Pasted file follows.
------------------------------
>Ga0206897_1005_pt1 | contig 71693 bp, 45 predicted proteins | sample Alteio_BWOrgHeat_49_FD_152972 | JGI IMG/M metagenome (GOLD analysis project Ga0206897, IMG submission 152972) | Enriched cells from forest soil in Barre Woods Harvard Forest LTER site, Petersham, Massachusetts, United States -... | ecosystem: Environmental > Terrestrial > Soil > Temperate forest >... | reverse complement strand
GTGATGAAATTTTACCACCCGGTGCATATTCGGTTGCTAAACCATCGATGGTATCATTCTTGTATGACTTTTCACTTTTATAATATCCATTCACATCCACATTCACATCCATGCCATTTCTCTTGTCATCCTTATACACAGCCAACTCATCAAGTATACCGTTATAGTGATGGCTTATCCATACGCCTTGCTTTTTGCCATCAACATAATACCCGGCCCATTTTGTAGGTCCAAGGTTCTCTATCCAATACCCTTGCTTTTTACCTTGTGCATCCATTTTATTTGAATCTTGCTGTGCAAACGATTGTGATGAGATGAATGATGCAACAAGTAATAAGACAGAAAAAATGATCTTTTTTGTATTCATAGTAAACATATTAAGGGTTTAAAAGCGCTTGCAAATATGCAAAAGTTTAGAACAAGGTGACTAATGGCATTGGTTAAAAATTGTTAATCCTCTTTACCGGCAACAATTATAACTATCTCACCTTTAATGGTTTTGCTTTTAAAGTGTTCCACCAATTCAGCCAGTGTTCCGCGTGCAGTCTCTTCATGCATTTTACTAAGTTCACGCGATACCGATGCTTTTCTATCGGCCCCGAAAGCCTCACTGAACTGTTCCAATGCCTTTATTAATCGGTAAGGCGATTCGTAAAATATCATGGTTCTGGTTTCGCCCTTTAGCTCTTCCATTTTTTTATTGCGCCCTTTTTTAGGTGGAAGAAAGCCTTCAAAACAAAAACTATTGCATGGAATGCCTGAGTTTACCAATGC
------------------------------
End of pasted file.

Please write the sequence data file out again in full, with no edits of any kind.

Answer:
>Ga0206897_1005_pt1 | contig 71693 bp, 45 predicted proteins | sample Alteio_BWOrgHeat_49_FD_152972 | JGI IMG/M metagenome (GOLD analysis project Ga0206897, IMG submission 152972) | Enriched cells from forest soil in Barre Woods Harvard Forest LTER site, Petersham, Massachusetts, United States -... | ecosystem: Environmental > Terrestrial > Soil > Temperate forest >... | reverse complement strand
GTGATGAAATTTTACCACCCGGTGCATATTCGGTTGCTAAACCATCGATGGTATCATTCTTGTATGACTTTTCACTTTTATAATATCCATTCACATCCACATTCACATCCATGCCATTTCTCTTGTCATCCTTATACACAGCCAACTCATCAAGTATACCGTTATAGTGATGGCTTATCCATACGCCTTGCTTTTTGCCATCAACATAATACCCGGCCCATTTTGTAGGTCCAAGGTTCTCTATCCAATACCCTTGCTTTTTACCTTGTGCATCCATTTTATTTGAATCTTGCTGTGCAAACGATTGTGATGAGATGAATGATGCAACAAGTAATAAGACAGAAAAAATGATCTTTTTTGTATTCATAGTAAACATATTAAGGGTTTAAAAGCGCTTGCAAATATGCAAAAGTTTAGAACAAGGTGACTAATGGCATTGGTTAAAAATTGTTAATCCTCTTTACCGGCAACAATTATAACTATCTCACCTTTAATGGTTTTGCTTTTAAAGTGTTCCACCAATTCAGCCAGTGTTCCGCGTGCAGTCTCTTCATGCATTTTACTAAGTTCACGCGATACCGATGCTTTTCTATCGGCCCCGAAAGCCTCACTGAACTGTTCCAATGCCTTTATTAATCGGTAAGGCGATTCGTAAAATATCATGGTTCTGGTTTCGCCCTTTAGCTCTTCCATTTTTTTATTGCGCCCTTTTTTAGGTGGAAGAAAGCCTTCAAAACAAAAACTATTGCATGGAATGCCTGAGTTTACCAATGC